Then it happened. I was stricken with cerebral malaria. This is a life threatening kind of malaria because it affects the brain, the liver, the pancreas. It has a lot of side effects. It’s like you’re treating someone with drugs. I would throw up whatever food I took in. Everything seemed so dry that even my hope waned. I cried out to God to take me. Death would have been such a sweet relief.

I needed proper treatment and medication, something I could not get in Angola. I had to be sent home to the Philippines. Before I left, I asked the orphans I was taking of what they wanted me to bring them when I returned. They told me they wanted was for me to return to them. The lepers too, had one request that I eat well so I can come back strong and healthy. They were worried because I had become so thin.

Back in the Philippines, I develop a tumor in the throat. For about a year, I had no voice. The doctor told me that if it continued to grow, I would slowly choke and I would no longer be able for the missions.

A while after, I felt that the Holy Spirit was leading me back to Angola.

Back in Angola

My life now is deeply-rooted in the missionfield. I still get hurt.

And I still fall. Anger a sometimes overcomes me and the temptations of the flesh always hover around me. The evil spirits are there like a roaring spiritual warfare. Through fasting and prayer, I battle against this unseen enemy. So I always try to be watchful and prudent all times. That is why it is important for me to have a check and balance in my life – to be accountable and transparent to the people I serve, I have to be totally dependent on the Holy Spirit. For to be a real missionary is to live a simple life. You only have to bring the essentials- the Word of God and your witnessing.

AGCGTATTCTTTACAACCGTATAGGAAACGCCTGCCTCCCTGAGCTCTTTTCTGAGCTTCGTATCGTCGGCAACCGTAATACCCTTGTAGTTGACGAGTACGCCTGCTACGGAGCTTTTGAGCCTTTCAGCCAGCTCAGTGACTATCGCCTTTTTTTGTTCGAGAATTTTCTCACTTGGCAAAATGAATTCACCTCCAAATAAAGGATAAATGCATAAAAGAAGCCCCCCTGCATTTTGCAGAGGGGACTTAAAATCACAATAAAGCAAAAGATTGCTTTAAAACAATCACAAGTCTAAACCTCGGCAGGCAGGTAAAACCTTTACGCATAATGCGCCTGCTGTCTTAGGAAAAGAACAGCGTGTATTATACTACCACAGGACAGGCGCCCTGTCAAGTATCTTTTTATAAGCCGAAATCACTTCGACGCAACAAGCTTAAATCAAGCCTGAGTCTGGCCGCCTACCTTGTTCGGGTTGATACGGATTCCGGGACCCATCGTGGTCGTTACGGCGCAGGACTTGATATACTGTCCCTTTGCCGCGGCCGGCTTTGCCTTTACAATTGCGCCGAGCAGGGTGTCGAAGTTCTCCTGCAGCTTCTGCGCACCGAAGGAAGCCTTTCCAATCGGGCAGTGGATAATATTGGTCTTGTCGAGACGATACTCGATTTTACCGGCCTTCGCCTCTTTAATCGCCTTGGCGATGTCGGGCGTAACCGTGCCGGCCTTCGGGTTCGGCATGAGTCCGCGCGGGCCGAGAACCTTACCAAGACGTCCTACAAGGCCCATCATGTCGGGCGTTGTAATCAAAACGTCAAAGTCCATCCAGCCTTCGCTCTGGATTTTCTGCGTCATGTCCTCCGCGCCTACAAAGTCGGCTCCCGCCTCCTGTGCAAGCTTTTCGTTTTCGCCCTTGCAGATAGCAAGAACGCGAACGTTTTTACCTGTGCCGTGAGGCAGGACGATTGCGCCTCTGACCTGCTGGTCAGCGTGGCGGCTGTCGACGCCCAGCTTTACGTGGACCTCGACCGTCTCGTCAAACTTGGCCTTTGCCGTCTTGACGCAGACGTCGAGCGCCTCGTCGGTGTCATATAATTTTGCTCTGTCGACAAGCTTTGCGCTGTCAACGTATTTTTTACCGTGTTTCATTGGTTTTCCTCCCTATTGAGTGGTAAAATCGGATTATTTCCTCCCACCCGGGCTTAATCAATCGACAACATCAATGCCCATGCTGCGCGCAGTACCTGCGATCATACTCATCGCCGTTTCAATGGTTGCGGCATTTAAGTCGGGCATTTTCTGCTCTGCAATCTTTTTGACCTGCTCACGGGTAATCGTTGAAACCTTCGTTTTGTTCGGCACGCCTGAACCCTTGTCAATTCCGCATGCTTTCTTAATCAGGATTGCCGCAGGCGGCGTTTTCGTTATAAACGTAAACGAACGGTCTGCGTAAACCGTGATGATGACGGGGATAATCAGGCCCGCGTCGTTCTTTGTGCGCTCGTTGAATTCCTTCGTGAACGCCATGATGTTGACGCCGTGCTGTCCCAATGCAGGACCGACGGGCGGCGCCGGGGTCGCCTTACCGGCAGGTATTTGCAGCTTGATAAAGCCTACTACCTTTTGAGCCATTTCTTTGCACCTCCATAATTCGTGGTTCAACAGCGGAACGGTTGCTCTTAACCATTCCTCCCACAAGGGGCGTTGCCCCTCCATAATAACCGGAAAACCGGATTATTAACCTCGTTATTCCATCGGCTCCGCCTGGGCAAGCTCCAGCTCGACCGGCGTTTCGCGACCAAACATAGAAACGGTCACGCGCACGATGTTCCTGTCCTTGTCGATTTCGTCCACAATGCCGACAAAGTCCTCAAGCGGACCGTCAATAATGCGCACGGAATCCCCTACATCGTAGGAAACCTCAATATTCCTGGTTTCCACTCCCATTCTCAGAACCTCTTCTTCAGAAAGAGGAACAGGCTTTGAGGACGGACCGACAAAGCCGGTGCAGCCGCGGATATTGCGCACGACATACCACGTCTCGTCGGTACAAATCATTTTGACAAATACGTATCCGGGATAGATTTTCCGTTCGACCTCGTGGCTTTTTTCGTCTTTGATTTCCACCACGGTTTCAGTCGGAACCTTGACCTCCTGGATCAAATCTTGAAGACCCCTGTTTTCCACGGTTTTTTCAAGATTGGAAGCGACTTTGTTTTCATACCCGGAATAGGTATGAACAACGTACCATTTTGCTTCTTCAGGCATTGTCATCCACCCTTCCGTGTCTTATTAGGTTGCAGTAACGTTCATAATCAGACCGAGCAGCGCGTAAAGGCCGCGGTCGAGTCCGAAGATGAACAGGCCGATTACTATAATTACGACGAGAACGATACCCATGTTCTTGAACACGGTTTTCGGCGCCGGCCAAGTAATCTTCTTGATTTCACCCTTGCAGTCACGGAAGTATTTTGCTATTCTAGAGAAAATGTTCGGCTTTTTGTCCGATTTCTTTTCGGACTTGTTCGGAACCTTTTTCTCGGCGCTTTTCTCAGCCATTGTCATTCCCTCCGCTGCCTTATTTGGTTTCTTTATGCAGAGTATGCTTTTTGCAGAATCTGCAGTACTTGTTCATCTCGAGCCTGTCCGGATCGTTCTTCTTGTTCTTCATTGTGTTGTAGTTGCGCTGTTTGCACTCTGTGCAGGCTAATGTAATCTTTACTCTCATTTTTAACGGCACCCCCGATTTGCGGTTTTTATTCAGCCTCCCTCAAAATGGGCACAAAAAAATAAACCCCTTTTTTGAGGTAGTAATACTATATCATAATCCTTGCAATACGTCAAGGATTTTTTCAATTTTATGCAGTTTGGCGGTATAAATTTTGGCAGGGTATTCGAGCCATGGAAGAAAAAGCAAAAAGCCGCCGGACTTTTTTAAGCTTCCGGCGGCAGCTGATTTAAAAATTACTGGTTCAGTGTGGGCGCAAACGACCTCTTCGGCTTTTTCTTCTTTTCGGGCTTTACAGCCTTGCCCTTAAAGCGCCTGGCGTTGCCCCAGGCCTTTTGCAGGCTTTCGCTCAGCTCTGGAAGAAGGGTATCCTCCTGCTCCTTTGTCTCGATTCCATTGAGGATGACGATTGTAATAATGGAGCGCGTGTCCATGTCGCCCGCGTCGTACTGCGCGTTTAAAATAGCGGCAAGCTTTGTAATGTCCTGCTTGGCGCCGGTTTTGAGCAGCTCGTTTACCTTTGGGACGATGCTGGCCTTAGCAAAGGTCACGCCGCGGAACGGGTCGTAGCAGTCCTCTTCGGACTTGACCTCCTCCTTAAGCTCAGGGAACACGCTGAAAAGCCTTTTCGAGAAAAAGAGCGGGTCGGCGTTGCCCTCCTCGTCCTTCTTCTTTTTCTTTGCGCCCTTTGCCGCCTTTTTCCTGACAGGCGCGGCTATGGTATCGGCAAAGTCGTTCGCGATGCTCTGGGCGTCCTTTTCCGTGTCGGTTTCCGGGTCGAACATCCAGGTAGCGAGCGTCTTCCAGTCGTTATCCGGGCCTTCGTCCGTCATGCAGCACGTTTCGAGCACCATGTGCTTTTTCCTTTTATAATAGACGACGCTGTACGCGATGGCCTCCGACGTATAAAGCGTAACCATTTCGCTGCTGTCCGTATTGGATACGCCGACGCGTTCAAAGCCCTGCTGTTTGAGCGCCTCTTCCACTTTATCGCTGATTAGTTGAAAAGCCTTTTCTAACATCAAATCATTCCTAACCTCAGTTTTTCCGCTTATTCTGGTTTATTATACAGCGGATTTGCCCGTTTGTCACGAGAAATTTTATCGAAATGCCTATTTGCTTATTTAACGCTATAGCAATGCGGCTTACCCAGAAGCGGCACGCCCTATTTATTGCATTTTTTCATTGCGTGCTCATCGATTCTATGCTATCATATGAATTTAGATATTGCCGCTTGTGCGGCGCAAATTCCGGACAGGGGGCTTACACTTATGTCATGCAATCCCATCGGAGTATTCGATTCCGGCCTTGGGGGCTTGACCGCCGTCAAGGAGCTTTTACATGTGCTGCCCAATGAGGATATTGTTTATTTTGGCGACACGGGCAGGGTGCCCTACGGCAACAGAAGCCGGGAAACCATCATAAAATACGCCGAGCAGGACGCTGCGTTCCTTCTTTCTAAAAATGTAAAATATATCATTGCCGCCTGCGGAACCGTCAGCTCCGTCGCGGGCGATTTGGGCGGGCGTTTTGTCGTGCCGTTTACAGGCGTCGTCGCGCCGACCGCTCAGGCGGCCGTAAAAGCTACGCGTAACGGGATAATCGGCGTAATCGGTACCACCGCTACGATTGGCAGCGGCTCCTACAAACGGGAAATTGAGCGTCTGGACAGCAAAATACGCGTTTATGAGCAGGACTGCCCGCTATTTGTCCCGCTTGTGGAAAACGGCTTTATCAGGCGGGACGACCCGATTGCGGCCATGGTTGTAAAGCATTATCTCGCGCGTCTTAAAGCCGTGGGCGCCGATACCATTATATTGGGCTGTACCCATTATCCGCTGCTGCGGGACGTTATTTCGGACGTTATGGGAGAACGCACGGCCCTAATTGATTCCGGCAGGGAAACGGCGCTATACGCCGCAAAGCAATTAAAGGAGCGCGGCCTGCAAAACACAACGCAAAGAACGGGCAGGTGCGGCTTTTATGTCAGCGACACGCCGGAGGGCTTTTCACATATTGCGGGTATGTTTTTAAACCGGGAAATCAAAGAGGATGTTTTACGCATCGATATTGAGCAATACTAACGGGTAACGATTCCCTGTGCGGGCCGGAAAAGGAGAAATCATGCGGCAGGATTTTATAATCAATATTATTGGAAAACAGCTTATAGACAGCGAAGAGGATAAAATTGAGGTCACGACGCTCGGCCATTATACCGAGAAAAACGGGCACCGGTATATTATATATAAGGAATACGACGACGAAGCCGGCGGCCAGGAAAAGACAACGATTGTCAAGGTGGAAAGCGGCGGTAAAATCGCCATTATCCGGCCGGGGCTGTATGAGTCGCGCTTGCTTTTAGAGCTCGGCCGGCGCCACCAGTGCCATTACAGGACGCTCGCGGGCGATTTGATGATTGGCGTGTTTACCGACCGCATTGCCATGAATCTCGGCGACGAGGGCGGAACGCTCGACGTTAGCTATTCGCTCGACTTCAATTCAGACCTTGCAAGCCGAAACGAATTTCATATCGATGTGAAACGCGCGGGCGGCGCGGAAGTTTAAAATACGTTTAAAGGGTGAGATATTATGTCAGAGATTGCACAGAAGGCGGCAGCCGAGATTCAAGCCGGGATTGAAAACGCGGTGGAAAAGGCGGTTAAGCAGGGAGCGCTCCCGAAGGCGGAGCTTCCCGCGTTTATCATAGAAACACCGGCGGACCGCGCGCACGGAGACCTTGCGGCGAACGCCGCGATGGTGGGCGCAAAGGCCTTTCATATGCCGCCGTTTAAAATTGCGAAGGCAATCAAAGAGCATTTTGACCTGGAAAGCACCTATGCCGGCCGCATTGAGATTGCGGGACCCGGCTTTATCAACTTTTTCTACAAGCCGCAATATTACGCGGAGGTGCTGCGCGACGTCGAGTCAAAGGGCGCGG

In Africa, it is important that you are armed not only with theology. I am not a medicine man but everyday I give comfort to the sick and dying. I am not educated in agriculture but I have to bend to till the soil. I don’t know how to handle a school but I teach children and old alike, I am not a diplomat but we have to face generals and government officials. That’s the miracle of the Lord. I am able to do something which I could never have imagined I could do. I am like a jack-all-trades-master-of-none but I am able to accomplish things through the grace of God.
Life is short. Like the breeze of the wind, it comes and it goes. So why not give it to God.

Life is short. Like the breeze of the wind, it comes and it goes. So why not give it to God? By His grace, everything is possible. Just give Him your best.